The 2022 admission season: what juniors might learn from it

The 2022 admission season: what juniors might learn from it

With colleges having announced their 2022 admission decisions, I yet again feel like a recording stuck in a loop as I reiterate to my students that admission at the more selective colleges has become even more challenging. Even so, this year does feel different to me somehow. Perhaps it is the fact that I have seen more amazingly accomplished students who did not get into their dream schools – or indeed even into the ones they deemed target schools – than ever before, that makes the college admission process feel increasingly untenable.

While we wait for waitlists to settle down in coming months, though, a few themes have emerged.

  • The University of California’s decisions have left counselors scratching their heads as top academic in-state performers found themselves denied or waitlisted by virtually every UC campus. An article in SF Gate that tracked the UC admit rates over the last 25 years, points out that in 1997 UCLA admitted 36%, UCB 31%, and UCSB, UCI and UCD all around 70%. Today those same schools range from 14% at UCLA and 17% at Berkeley, to 30% at UCI, 37% at UCSB and 46% at UCD. In all cases, Colleges of Engineering admit rates are far below that of each University as a whole.
  • Knowing that, in a test-optional world, more kids feel free to apply to more selective colleges, schools are trying to figure what all the uncertainty and turmoil means for their yield, the number of students who will accept their offers. No one wants unfilled dorm beds or overfull classrooms. To help manage that uncertainty, many colleges are filling even a bigger portion of their first-year class with committed Early Decision applicants. The list of colleges that accept more than 50% of their incoming class in Early Decision – Bates, Bowdoin, Claremont, Colby, Haverford, NYU, Northwestern, and many others – is growing. Colleges also waitlist large numbers of applicants, and this year many seniors have found themselves waitlisted even at colleges where they had applied to an early program months earlier.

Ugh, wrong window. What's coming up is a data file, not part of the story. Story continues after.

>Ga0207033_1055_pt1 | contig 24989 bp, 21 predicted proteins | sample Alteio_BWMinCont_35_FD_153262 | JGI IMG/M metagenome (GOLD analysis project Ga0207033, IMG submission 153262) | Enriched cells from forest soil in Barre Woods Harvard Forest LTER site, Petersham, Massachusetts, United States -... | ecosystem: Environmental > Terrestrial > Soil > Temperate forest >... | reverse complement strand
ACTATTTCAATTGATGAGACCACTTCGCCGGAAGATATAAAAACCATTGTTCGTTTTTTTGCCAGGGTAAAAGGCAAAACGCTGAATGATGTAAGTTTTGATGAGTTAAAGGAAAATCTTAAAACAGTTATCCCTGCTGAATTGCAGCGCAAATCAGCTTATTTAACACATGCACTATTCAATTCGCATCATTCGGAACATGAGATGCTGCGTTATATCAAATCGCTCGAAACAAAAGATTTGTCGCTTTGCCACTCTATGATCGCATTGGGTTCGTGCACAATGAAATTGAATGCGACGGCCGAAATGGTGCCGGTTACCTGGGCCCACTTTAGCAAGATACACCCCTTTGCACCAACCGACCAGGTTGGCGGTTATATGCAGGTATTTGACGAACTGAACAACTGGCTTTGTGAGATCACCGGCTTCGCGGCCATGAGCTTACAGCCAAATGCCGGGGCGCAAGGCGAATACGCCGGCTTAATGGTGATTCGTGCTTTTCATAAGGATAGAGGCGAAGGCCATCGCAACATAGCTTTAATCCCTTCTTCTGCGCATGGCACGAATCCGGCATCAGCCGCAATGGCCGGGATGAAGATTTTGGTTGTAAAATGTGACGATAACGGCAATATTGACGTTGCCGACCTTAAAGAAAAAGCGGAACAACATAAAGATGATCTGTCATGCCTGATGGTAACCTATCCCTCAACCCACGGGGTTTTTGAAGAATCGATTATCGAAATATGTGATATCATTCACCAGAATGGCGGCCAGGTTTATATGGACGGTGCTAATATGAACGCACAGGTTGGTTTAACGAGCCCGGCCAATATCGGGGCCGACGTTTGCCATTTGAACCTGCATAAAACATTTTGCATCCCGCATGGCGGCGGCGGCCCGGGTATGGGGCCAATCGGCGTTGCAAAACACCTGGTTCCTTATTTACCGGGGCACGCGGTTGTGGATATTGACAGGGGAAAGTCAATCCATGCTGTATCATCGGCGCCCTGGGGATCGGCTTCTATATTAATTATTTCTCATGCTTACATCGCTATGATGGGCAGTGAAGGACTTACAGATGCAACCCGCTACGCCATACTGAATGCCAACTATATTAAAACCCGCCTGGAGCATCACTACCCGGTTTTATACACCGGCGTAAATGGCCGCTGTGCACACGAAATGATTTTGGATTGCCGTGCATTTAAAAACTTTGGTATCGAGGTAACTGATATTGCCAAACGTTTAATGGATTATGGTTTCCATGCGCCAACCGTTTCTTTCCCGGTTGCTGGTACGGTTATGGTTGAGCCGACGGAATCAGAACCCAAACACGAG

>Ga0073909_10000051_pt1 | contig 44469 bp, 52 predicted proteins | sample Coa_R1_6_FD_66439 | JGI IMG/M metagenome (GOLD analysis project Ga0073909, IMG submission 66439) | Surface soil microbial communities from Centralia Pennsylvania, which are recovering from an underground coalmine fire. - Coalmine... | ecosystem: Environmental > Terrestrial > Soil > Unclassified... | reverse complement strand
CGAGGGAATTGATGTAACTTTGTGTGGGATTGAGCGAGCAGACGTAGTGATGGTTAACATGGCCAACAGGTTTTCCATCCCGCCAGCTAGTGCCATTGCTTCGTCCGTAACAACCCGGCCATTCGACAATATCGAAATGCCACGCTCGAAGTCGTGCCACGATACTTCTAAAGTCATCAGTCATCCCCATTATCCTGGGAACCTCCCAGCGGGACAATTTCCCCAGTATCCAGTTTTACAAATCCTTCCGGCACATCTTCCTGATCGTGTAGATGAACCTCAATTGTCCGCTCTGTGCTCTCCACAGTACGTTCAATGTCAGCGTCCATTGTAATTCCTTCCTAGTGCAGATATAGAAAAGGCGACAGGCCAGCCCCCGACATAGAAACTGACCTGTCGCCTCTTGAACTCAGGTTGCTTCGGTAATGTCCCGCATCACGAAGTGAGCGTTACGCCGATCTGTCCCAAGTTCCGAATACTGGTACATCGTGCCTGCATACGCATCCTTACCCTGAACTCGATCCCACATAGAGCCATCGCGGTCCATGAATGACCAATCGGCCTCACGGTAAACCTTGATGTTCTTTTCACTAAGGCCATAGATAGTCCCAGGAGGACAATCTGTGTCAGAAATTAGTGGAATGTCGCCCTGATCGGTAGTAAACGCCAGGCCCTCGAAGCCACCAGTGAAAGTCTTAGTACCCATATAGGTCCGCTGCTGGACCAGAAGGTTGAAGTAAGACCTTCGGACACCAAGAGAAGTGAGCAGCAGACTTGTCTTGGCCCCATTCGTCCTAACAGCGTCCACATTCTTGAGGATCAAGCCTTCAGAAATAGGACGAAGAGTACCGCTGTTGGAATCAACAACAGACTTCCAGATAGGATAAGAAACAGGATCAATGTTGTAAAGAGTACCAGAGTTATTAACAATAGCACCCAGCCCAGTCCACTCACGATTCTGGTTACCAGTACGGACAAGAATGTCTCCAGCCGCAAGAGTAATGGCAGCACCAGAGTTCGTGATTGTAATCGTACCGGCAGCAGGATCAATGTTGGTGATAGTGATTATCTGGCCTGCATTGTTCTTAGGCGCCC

• Applicants to certain majors seem to have done especially poorly this year, especially in Computer Science, Data Science, Engineering, business and even some life sciences. Presumably this reflects both the huge numbers of applicants attracted to (or pushed towards) fields that seem to promise steady jobs and financial success, as well as the struggles of colleges to meet that surging demand with adequate research and faculty resources (in the five years after 2013/14, for example, the number of CS degrees conferred nationally increased by 60%).

What lessons might current juniors take from all of this?

  • Take a healthy reality check from the admit rates. Remember that colleges with single digit admit rates have applicant pools full of strong and accomplished students (far more than they can admit) and the fact that you are one of them means you will be seriously considered. But at the end of the day those schools will admit students based on their limited space and institutional needs. Your college list must reflect the possibility that it might not be you.
  • Build your college list on a thoughtful foundation of probable and possible colleges, knowing that a so-called safety is not simply a school to which you will likely be admitted but also one where you will still thrive. The litmus test of admission – if this is the only school to which you were admitted, will you attend – is more important than ever, and many high-performing students found themselves confronted with exactly that outcome.
  • Think of your college list less as a series of set categories – probable/safety, possible/target, reach/ultra-reach – than as a dynamic process in which probability shifts according to application timing. Is a college still a target if you apply in Regular Decision, or does it fill so much of its class in Early that the admit rate is halved or even quartered for students applying in Regular Decision?
  • Consider your academic narrative in which you explain what you want to study and why you want to do it at any specific college. Most colleges don’t assume you are fixing your major in place when you apply (there are a few exceptions) so discussing your intended major is mostly just an opportunity to show the college the critical depth and analytical skill you have to offer. BUT if the major on your application is in a field that seems overcrowded with applicants, or if it is clear from your limited curiosity that your intended field of study is simply a pathway to a steady job and good paycheck, it makes it harder for admission officers to appreciate what you have to offer academically. (See the recent guest posting on our blog about thinking beyond computer science as a major.)